Hidden Waters centers on the unnoticed or disregarded, the underdog of the hydrologic cycle. From early migrations humans travelled from spring to spring. Every farm and most cities began where there once was a spring. Each one tells it’s own story about time, water and place.  Lush, bone dry, pristine, heavily altered, their narrative often contains indigenous cultural and historical importance. Serving as eyes into the earth they hold clues about the health and longevity of our water supply. As development reshapes our world and water can be had with the turn of a tap, springs have become overused and their importance forgotten. Yet they contain surprisingly influential bio-diverse ecosystems relative to their size in the landscape including 20% of endangered species in North America. Today about 85% of springs have been drained or destroyed. Those remaining exist as a significant gauge of climate change.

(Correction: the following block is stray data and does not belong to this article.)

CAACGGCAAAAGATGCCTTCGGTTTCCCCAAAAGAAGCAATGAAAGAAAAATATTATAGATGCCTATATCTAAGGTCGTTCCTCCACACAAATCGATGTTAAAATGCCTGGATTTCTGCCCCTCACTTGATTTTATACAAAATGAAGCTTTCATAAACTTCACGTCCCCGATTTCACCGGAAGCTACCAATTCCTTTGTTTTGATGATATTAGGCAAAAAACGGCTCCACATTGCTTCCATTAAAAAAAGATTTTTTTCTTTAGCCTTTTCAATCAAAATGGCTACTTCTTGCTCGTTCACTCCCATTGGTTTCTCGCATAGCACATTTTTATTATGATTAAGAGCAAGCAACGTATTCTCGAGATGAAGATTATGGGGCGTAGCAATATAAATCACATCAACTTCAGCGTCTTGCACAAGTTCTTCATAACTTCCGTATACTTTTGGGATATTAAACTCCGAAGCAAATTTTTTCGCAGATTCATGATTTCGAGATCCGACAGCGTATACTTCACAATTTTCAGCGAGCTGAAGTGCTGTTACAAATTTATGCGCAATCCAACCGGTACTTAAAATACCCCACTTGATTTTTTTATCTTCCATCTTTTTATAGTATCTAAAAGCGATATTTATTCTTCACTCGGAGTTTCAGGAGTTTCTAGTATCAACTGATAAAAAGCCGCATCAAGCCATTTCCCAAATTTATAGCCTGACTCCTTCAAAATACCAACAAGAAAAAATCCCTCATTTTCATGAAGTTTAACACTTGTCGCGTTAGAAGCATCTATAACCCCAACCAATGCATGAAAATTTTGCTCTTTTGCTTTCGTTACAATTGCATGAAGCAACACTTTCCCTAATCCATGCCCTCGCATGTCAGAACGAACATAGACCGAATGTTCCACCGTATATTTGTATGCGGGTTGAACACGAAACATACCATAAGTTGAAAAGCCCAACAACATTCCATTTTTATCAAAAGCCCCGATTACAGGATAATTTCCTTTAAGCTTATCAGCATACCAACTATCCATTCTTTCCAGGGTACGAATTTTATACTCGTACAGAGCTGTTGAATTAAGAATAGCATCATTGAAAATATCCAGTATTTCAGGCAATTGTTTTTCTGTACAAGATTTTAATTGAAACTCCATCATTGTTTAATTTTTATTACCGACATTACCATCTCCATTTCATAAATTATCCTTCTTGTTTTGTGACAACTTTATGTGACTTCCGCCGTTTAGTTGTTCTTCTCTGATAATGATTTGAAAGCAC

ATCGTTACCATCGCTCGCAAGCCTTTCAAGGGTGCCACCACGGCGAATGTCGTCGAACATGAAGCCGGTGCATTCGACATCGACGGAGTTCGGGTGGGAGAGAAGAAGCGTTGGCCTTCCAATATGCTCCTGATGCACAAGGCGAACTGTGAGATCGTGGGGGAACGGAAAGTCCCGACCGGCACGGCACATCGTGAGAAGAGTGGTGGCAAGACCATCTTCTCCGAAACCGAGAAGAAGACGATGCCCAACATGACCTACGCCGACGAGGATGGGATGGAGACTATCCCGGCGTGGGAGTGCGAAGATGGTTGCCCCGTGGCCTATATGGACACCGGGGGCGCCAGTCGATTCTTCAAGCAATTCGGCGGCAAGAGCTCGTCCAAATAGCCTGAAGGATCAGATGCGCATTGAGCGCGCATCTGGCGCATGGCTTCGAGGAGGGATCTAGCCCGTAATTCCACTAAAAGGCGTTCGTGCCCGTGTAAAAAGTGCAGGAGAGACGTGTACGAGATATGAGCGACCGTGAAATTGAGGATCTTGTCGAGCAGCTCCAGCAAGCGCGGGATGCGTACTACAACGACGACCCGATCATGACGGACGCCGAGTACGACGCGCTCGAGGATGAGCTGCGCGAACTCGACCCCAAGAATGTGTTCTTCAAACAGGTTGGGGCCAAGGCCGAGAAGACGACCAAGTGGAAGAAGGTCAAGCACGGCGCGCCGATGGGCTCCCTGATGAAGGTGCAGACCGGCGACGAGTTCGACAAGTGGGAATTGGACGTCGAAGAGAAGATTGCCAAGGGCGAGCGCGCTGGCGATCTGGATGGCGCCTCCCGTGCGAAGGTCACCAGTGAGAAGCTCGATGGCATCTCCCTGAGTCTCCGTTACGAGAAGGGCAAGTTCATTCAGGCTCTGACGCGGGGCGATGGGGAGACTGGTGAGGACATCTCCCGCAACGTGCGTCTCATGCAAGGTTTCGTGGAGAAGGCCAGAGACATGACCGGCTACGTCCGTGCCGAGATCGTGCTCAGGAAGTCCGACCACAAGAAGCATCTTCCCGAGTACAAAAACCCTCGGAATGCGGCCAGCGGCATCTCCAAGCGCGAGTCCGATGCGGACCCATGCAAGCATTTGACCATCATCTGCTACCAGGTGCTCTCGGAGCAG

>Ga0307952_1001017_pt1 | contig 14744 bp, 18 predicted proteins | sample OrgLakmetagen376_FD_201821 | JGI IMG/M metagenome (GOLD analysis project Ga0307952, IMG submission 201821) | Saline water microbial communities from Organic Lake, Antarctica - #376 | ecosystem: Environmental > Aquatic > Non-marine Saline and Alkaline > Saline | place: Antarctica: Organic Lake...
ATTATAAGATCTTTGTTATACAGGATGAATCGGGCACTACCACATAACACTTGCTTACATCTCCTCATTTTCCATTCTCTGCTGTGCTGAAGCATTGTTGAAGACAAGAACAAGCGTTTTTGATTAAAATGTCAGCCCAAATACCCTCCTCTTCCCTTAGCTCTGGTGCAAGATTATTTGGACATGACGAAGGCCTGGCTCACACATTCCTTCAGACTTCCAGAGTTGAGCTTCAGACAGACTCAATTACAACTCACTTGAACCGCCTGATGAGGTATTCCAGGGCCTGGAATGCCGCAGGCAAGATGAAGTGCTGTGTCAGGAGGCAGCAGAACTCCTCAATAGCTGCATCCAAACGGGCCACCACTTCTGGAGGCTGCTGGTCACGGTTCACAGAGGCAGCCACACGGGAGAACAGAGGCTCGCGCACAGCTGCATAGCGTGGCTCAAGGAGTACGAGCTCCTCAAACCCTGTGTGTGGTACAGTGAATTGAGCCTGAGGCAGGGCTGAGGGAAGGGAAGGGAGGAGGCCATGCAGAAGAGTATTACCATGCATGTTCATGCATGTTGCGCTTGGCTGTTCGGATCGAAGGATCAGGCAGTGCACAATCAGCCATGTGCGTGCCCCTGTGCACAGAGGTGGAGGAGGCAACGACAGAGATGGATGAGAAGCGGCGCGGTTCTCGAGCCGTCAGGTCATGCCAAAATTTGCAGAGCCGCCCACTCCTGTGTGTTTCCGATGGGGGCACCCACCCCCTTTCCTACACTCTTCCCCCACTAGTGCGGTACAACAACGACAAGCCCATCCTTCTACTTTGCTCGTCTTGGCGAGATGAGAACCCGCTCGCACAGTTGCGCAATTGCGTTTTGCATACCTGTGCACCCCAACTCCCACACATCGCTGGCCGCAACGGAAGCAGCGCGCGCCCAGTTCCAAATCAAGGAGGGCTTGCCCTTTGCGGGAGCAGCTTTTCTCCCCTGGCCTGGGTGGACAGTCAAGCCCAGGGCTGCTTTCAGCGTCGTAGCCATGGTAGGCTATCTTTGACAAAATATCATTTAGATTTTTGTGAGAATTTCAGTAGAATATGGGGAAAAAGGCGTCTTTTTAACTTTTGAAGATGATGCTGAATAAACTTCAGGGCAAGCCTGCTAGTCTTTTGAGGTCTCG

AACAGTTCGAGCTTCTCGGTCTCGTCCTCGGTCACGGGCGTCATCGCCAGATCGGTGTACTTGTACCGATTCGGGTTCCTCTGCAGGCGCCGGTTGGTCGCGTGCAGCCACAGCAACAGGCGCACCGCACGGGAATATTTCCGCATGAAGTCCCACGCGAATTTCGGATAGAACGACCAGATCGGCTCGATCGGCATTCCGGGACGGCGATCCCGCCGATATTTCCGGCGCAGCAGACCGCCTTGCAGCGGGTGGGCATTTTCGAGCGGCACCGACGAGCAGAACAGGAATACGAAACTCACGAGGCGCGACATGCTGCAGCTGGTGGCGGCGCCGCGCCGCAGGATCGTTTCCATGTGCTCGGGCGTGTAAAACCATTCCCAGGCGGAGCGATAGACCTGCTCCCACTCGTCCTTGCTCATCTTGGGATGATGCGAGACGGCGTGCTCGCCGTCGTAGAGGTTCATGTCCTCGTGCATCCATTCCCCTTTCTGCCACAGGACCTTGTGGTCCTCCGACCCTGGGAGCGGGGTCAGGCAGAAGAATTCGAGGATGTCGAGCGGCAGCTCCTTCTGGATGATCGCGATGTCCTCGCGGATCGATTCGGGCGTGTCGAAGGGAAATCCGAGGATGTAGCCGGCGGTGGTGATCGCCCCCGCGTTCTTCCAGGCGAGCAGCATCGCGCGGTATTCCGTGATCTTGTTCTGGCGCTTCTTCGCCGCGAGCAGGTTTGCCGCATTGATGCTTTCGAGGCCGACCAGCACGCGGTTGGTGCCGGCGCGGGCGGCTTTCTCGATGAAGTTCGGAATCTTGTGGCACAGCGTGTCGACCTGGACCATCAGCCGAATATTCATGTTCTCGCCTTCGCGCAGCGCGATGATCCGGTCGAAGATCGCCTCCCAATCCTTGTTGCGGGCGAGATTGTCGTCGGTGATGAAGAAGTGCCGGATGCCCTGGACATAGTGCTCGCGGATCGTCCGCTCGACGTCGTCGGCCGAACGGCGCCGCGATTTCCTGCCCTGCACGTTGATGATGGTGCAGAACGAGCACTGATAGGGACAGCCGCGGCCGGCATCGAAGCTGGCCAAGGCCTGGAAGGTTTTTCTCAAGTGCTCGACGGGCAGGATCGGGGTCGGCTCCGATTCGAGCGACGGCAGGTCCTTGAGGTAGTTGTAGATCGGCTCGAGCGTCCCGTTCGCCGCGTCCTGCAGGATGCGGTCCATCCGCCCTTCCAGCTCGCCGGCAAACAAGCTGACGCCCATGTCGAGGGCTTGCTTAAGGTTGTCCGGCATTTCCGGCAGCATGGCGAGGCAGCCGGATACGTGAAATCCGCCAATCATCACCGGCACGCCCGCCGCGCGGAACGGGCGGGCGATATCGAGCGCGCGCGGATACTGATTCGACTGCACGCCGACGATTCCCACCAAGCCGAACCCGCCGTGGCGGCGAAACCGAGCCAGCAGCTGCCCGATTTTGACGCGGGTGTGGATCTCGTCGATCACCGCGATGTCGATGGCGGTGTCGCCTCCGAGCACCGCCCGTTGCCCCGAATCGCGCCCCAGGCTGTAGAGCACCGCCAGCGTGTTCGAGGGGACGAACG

This project began on a springs inventory biology field trip, where I discovered a world teeming with life within a trickle of water—a single spring that held an, an entire ecosystem engaging in a complex web of interactions. I was drawn to the fragility of life in the desert and the need to protect it. For the last two years, armed with a sense of adventure, a rented GPS, a cell phone with unreliable service, and a little luck, I’ve searched for the reality behind those little blue dots on my paper maps.

These images are through time’s lens: a past, present, and a potential future, landscapes at a turning point in time, unseen.

Preservation of water is vital in dry lands, for only where there is water can there be life.